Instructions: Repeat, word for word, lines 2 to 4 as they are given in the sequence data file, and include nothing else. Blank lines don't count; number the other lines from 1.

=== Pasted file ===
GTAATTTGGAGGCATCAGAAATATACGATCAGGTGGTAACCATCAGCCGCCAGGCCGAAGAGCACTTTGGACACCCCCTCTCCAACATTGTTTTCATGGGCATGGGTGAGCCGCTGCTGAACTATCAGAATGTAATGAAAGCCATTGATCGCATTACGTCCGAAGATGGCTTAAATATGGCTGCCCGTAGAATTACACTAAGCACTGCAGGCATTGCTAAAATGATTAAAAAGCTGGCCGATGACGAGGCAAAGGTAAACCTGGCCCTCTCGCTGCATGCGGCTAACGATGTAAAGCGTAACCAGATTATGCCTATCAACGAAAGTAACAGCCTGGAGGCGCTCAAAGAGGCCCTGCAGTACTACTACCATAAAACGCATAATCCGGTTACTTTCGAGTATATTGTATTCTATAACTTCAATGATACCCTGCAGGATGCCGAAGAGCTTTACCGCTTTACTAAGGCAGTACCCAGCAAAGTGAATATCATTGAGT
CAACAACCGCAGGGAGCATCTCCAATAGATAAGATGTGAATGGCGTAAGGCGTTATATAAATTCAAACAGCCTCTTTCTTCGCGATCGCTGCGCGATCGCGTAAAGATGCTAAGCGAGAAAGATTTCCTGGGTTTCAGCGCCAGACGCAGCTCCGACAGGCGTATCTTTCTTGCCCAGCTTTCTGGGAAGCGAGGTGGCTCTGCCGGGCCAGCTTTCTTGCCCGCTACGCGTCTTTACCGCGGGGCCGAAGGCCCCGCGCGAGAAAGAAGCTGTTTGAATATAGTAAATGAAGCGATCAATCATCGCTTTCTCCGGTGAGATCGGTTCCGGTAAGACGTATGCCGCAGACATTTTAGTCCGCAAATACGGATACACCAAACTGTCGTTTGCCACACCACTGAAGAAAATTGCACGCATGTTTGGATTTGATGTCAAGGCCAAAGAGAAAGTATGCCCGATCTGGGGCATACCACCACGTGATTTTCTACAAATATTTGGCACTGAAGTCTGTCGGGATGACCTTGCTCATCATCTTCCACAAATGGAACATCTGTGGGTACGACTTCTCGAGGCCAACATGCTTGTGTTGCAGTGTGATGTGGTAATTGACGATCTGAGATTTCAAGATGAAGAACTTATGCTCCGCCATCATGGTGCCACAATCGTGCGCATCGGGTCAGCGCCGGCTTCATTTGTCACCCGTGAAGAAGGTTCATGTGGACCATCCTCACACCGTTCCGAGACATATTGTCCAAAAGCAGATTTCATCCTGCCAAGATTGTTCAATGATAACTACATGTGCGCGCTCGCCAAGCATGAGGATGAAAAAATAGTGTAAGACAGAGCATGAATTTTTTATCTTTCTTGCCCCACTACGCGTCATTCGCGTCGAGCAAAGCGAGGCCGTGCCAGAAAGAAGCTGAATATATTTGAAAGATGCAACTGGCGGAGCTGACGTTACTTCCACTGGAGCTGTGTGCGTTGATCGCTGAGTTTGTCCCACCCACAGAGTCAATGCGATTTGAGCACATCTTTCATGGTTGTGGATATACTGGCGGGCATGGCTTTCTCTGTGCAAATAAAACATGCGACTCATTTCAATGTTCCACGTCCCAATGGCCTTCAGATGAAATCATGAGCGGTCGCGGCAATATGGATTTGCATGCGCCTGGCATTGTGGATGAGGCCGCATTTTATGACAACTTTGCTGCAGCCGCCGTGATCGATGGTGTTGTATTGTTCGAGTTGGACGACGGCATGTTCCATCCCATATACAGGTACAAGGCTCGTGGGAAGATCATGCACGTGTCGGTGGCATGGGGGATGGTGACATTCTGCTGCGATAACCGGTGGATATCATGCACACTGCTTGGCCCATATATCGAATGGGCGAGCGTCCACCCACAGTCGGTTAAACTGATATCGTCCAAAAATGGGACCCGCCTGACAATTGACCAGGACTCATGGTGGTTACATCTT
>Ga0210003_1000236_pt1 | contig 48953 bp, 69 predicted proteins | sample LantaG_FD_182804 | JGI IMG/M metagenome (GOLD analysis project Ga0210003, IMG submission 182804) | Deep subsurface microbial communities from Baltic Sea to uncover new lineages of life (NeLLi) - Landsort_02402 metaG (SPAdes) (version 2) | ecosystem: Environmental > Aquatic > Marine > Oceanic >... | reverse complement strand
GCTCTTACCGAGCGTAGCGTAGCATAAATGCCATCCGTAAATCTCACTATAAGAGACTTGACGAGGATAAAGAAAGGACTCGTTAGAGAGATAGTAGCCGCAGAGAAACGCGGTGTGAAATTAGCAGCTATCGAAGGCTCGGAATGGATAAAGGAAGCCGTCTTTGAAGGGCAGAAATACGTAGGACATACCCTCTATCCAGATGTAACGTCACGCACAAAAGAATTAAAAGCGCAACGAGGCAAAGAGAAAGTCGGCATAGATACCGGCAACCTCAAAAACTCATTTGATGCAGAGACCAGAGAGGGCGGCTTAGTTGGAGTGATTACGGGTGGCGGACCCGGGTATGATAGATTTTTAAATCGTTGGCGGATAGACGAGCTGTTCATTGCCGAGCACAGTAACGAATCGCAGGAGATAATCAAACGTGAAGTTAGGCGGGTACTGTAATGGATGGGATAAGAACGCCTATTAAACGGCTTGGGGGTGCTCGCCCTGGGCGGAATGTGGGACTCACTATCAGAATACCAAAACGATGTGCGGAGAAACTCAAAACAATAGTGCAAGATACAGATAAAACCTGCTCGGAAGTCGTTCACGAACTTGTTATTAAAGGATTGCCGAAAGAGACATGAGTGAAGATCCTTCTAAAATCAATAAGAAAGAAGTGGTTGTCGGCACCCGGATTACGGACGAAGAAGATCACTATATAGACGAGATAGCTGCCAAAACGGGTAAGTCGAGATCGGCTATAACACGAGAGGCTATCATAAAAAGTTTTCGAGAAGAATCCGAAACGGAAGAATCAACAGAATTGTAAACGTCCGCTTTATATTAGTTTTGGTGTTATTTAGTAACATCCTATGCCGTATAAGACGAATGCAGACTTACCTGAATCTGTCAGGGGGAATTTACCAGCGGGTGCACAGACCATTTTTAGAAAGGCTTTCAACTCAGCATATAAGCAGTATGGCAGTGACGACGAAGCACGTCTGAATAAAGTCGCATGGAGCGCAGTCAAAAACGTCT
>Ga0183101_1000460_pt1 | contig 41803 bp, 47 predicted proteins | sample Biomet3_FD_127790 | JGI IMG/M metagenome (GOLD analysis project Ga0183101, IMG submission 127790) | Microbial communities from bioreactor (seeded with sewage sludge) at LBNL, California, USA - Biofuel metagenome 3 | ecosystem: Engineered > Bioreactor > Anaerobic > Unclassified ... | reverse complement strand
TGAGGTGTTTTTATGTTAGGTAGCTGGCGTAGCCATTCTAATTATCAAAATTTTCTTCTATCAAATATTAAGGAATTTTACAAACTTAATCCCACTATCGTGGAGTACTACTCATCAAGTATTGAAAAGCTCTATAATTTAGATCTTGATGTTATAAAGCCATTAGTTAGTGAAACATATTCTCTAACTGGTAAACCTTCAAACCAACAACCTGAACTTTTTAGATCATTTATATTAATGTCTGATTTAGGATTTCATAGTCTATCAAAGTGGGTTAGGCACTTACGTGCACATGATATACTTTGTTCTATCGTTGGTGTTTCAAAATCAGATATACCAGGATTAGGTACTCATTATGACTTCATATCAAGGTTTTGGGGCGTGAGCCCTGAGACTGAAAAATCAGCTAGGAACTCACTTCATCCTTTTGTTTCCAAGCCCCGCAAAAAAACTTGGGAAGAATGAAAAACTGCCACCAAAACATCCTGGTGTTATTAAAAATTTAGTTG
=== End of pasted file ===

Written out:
CAACAACCGCAGGGAGCATCTCCAATAGATAAGATGTGAATGGCGTAAGGCGTTATATAAATTCAAACAGCCTCTTTCTTCGCGATCGCTGCGCGATCGCGTAAAGATGCTAAGCGAGAAAGATTTCCTGGGTTTCAGCGCCAGACGCAGCTCCGACAGGCGTATCTTTCTTGCCCAGCTTTCTGGGAAGCGAGGTGGCTCTGCCGGGCCAGCTTTCTTGCCCGCTACGCGTCTTTACCGCGGGGCCGAAGGCCCCGCGCGAGAAAGAAGCTGTTTGAATATAGTAAATGAAGCGATCAATCATCGCTTTCTCCGGTGAGATCGGTTCCGGTAAGACGTATGCCGCAGACATTTTAGTCCGCAAATACGGATACACCAAACTGTCGTTTGCCACACCACTGAAGAAAATTGCACGCATGTTTGGATTTGATGTCAAGGCCAAAGAGAAAGTATGCCCGATCTGGGGCATACCACCACGTGATTTTCTACAAATATTTGGCACTGAAGTCTGTCGGGATGACCTTGCTCATCATCTTCCACAAATGGAACATCTGTGGGTACGACTTCTCGAGGCCAACATGCTTGTGTTGCAGTGTGATGTGGTAATTGACGATCTGAGATTTCAAGATGAAGAACTTATGCTCCGCCATCATGGTGCCACAATCGTGCGCATCGGGTCAGCGCCGGCTTCATTTGTCACCCGTGAAGAAGGTTCATGTGGACCATCCTCACACCGTTCCGAGACATATTGTCCAAAAGCAGATTTCATCCTGCCAAGATTGTTCAATGATAACTACATGTGCGCGCTCGCCAAGCATGAGGATGAAAAAATAGTGTAAGACAGAGCATGAATTTTTTATCTTTCTTGCCCCACTACGCGTCATTCGCGTCGAGCAAAGCGAGGCCGTGCCAGAAAGAAGCTGAATATATTTGAAAGATGCAACTGGCGGAGCTGACGTTACTTCCACTGGAGCTGTGTGCGTTGATCGCTGAGTTTGTCCCACCCACAGAGTCAATGCGATTTGAGCACATCTTTCATGGTTGTGGATATACTGGCGGGCATGGCTTTCTCTGTGCAAATAAAACATGCGACTCATTTCAATGTTCCACGTCCCAATGGCCTTCAGATGAAATCATGAGCGGTCGCGGCAATATGGATTTGCATGCGCCTGGCATTGTGGATGAGGCCGCATTTTATGACAACTTTGCTGCAGCCGCCGTGATCGATGGTGTTGTATTGTTCGAGTTGGACGACGGCATGTTCCATCCCATATACAGGTACAAGGCTCGTGGGAAGATCATGCACGTGTCGGTGGCATGGGGGATGGTGACATTCTGCTGCGATAACCGGTGGATATCATGCACACTGCTTGGCCCATATATCGAATGGGCGAGCGTCCACCCACAGTCGGTTAAACTGATATCGTCCAAAAATGGGACCCGCCTGACAATTGACCAGGACTCATGGTGGTTACATCTT
>Ga0210003_1000236_pt1 | contig 48953 bp, 69 predicted proteins | sample LantaG_FD_182804 | JGI IMG/M metagenome (GOLD analysis project Ga0210003, IMG submission 182804) | Deep subsurface microbial communities from Baltic Sea to uncover new lineages of life (NeLLi) - Landsort_02402 metaG (SPAdes) (version 2) | ecosystem: Environmental > Aquatic > Marine > Oceanic >... | reverse complement strand
GCTCTTACCGAGCGTAGCGTAGCATAAATGCCATCCGTAAATCTCACTATAAGAGACTTGACGAGGATAAAGAAAGGACTCGTTAGAGAGATAGTAGCCGCAGAGAAACGCGGTGTGAAATTAGCAGCTATCGAAGGCTCGGAATGGATAAAGGAAGCCGTCTTTGAAGGGCAGAAATACGTAGGACATACCCTCTATCCAGATGTAACGTCACGCACAAAAGAATTAAAAGCGCAACGAGGCAAAGAGAAAGTCGGCATAGATACCGGCAACCTCAAAAACTCATTTGATGCAGAGACCAGAGAGGGCGGCTTAGTTGGAGTGATTACGGGTGGCGGACCCGGGTATGATAGATTTTTAAATCGTTGGCGGATAGACGAGCTGTTCATTGCCGAGCACAGTAACGAATCGCAGGAGATAATCAAACGTGAAGTTAGGCGGGTACTGTAATGGATGGGATAAGAACGCCTATTAAACGGCTTGGGGGTGCTCGCCCTGGGCGGAATGTGGGACTCACTATCAGAATACCAAAACGATGTGCGGAGAAACTCAAAACAATAGTGCAAGATACAGATAAAACCTGCTCGGAAGTCGTTCACGAACTTGTTATTAAAGGATTGCCGAAAGAGACATGAGTGAAGATCCTTCTAAAATCAATAAGAAAGAAGTGGTTGTCGGCACCCGGATTACGGACGAAGAAGATCACTATATAGACGAGATAGCTGCCAAAACGGGTAAGTCGAGATCGGCTATAACACGAGAGGCTATCATAAAAAGTTTTCGAGAAGAATCCGAAACGGAAGAATCAACAGAATTGTAAACGTCCGCTTTATATTAGTTTTGGTGTTATTTAGTAACATCCTATGCCGTATAAGACGAATGCAGACTTACCTGAATCTGTCAGGGGGAATTTACCAGCGGGTGCACAGACCATTTTTAGAAAGGCTTTCAACTCAGCATATAAGCAGTATGGCAGTGACGACGAAGCACGTCTGAATAAAGTCGCATGGAGCGCAGTCAAAAACGTCT